Darths and Deconstruction

Once upon a time someone sat down and wrote Star Wars.
Think about that.

That is a thing that happened.

Admittedly, you could think about how someone had to write Hamlet. Or War and Peace. Or any other of piece of literature that is ground into the collective academic consciousness as being a Big Deal.
But this is Star Wars. Composed of galaxies containing planets populated by countless characters of countless species who are aligned with and empires alliances engaged in epic battles that span the stars in which the word epic is actually an appropriate descriptor all wrapped up in plots and relationships that would spawn the quotes and quips that have guided generations through adolescence and beyond. You know. That Star Wars.
And at one point in time and space
George Lucas wrote the whole thing
one letter
at
a
t
i
m
e.

Brian Kim Stefans takes the viewer (reader?) through that experience that for themselves, watching and listening to every individual character and space that makes up Episode IV: A New Hope one at a time. One Letter at a Time is not interactive, there are no hyperlinks to click and no twisty passages to get yourself lost in, yet it cannot exactly be called passive. Keeping up is a difficult task, the reigns of reading are taken out of your hands. You have no control over how much input you receive, the flash animation blends the engagement of reading with the passenger side viewer’s seat. The letters flash by almost too quickly to read, punctuated by the rapid tapping of keys.

The incorporation of sound has a profound effect on the experience, giving the work a sense of dimension and time.  Without sound the viewer is left with text and the white space, strangely staggered with odd periods of white with no text. But the addition of sound (particularly the bell note of the return key) gives a sense of pacing and space to the unseen document, the audible weight of each letter, the distance between one line of type and the next; for all that we never see more than a single letter or mark at a time.

The viewer is required to connect with every stroke at a breakneck speed, the format compelling recognition of each individual stroke’s importance removed from the whole. One Letter at a Time encourages consideration of the little bits.  By selecting a subject most commonly recognized as film rather than using a novel, the deconstruction is even more pronounced, so far removed from the silver screen’s rolling credits acknowledging the massive input proportional to its groundbreaking output.

For all that, this isn’t about Star Wars. Star Wars is just the (grandly scaled and conveniently accessible) vehicle chosen to carry the idea. Every book you’ve read and movie you’ve seen was built up out of these tiny pieces. Take a screenshot of this flash animation, it could be from almost anything.  By placing these bits one after another they’re given context.  It just so happens that this time the context is Wookiees and TIE Fighters.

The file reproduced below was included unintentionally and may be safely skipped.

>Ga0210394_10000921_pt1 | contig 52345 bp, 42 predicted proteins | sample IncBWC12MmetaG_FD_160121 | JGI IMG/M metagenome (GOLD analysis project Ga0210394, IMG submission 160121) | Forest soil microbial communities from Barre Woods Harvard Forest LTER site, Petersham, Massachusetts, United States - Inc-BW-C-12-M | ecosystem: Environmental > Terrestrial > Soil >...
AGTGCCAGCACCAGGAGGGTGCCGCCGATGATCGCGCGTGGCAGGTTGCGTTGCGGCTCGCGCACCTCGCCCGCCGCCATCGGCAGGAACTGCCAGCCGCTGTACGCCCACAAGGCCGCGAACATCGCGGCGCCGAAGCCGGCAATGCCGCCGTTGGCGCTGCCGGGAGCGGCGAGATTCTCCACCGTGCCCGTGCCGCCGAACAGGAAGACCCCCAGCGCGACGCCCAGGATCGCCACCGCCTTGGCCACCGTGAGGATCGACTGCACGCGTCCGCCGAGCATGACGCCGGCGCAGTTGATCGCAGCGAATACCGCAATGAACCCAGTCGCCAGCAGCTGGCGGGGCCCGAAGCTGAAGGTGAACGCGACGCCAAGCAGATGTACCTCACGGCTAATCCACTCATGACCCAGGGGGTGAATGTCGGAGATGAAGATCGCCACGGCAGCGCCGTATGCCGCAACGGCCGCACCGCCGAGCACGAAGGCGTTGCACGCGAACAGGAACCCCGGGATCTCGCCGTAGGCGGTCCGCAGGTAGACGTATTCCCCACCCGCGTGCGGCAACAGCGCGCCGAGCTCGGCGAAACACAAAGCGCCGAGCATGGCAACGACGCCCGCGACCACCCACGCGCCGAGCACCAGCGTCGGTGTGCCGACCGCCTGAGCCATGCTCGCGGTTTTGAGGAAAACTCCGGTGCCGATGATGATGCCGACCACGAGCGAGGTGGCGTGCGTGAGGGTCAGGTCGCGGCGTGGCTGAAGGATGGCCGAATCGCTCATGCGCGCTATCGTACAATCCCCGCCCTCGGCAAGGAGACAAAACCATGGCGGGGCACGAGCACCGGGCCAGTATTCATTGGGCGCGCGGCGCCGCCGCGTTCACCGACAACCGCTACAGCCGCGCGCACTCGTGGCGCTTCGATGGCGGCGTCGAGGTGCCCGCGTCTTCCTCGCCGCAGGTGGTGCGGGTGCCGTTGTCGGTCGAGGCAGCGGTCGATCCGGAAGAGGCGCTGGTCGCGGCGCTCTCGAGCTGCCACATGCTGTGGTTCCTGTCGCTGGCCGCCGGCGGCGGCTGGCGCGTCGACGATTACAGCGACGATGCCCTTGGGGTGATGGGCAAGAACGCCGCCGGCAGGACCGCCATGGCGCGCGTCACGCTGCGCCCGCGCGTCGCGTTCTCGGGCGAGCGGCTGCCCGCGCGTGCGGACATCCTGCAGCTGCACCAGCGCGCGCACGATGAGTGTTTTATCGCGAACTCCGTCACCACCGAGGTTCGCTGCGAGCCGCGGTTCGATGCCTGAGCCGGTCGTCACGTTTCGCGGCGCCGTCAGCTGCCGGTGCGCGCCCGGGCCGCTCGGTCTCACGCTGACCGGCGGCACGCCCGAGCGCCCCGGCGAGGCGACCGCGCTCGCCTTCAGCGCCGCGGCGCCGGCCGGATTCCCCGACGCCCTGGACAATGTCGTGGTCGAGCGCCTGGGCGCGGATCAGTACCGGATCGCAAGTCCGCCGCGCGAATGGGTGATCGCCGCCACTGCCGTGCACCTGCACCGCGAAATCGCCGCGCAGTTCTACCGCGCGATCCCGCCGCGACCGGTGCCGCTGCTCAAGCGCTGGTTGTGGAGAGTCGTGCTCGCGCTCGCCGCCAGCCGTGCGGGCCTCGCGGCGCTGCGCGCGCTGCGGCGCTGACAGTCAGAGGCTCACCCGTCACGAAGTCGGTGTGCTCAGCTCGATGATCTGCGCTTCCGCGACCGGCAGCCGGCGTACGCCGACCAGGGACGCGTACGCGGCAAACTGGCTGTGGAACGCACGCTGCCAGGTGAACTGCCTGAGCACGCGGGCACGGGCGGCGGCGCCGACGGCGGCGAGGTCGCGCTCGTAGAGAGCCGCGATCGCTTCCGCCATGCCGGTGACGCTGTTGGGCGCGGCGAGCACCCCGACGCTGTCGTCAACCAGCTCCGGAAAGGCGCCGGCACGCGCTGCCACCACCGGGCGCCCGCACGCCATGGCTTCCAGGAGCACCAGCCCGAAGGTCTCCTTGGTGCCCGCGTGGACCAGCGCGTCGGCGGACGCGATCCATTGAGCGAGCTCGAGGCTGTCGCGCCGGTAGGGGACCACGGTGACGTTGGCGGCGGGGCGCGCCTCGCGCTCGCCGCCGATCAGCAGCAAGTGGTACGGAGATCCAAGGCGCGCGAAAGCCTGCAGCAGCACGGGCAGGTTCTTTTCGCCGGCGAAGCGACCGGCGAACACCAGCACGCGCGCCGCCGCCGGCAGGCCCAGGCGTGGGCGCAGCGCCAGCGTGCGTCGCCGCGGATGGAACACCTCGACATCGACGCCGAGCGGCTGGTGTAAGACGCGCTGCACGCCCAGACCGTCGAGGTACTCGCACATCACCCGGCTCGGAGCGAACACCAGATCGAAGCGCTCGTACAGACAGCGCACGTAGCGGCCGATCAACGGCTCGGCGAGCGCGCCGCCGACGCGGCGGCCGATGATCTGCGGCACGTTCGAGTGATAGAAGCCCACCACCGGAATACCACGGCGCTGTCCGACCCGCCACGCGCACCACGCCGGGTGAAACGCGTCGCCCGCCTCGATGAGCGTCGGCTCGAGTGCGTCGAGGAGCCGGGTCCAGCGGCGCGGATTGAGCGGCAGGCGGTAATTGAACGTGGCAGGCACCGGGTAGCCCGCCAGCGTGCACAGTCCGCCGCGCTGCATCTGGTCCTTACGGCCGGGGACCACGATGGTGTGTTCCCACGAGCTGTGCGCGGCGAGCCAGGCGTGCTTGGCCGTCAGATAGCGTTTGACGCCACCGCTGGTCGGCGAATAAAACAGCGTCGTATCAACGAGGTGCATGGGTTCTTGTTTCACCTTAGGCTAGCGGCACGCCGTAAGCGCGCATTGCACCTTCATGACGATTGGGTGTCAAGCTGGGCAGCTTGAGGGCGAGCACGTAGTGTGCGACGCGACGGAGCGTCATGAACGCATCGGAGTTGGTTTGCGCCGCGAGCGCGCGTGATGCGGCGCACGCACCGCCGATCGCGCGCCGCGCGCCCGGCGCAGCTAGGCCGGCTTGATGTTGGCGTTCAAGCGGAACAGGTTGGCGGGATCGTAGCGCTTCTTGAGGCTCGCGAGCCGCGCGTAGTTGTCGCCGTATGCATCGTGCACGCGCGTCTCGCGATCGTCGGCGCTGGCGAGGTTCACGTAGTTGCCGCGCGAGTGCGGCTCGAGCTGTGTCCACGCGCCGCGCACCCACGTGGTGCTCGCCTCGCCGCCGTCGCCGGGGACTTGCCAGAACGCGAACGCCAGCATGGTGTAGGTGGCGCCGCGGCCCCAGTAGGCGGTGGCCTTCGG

The Modern Latin one just to start.

Only with the alphabet.

  1 comment for “Darths and Deconstruction

  1. January 31, 2012 at 9:47 pm

    SWOLAT is such an interesting and divisive work. In this blog entry, Mark Sample uses it as an example of how resistant many readers are to elit.

    If nothing else, SWOLAT lets us bypass some questions like “enjoyment” or “appreciation,” in a way, because it’s so opaque, at more than one level.

    Instead, it pushes us into questions about the claims its making through its formal disposition. You’re right that it does invoke the image of George Lucas sitting at a typewriter, pounding it all out. But this, of course, is a myth. The idea that an author produces a work of genius in a continuous stream of inspiration is perhaps a romantic ideal, but (as we’re looking at in our other class), texts are continually shot through with influences, inspirations, homages, ripoffs. The whole of Star Wars is (after Barthes) a quotation without single commas, so I think the idea that Brian Kim Stefans gives us here might be just to call our attention to that isolated genius myth.

    That said, what you describe here

    Keeping up is a difficult task, the reigns of reading are taken out of your hands. You have no control over how much input you receive, the flash animation blends the engagement of reading with the passenger side viewer’s seat. The letters flash by almost too quickly to read, punctuated by the rapid tapping of keys.

    is an interesting aesthetic character, and it becomes a bit of a game to try and keep making sense of it as the piece goes on. I’ve never made it very far, personally, but I admit there is some sort of pleasure in the almost visceral burst of concentration it invites. But its a kind of pleasure that’s short-lived — something like what happens in this game. You could almost call it a test of optical endurance.

    Here, by the way, is another textual representation of Star Wars.

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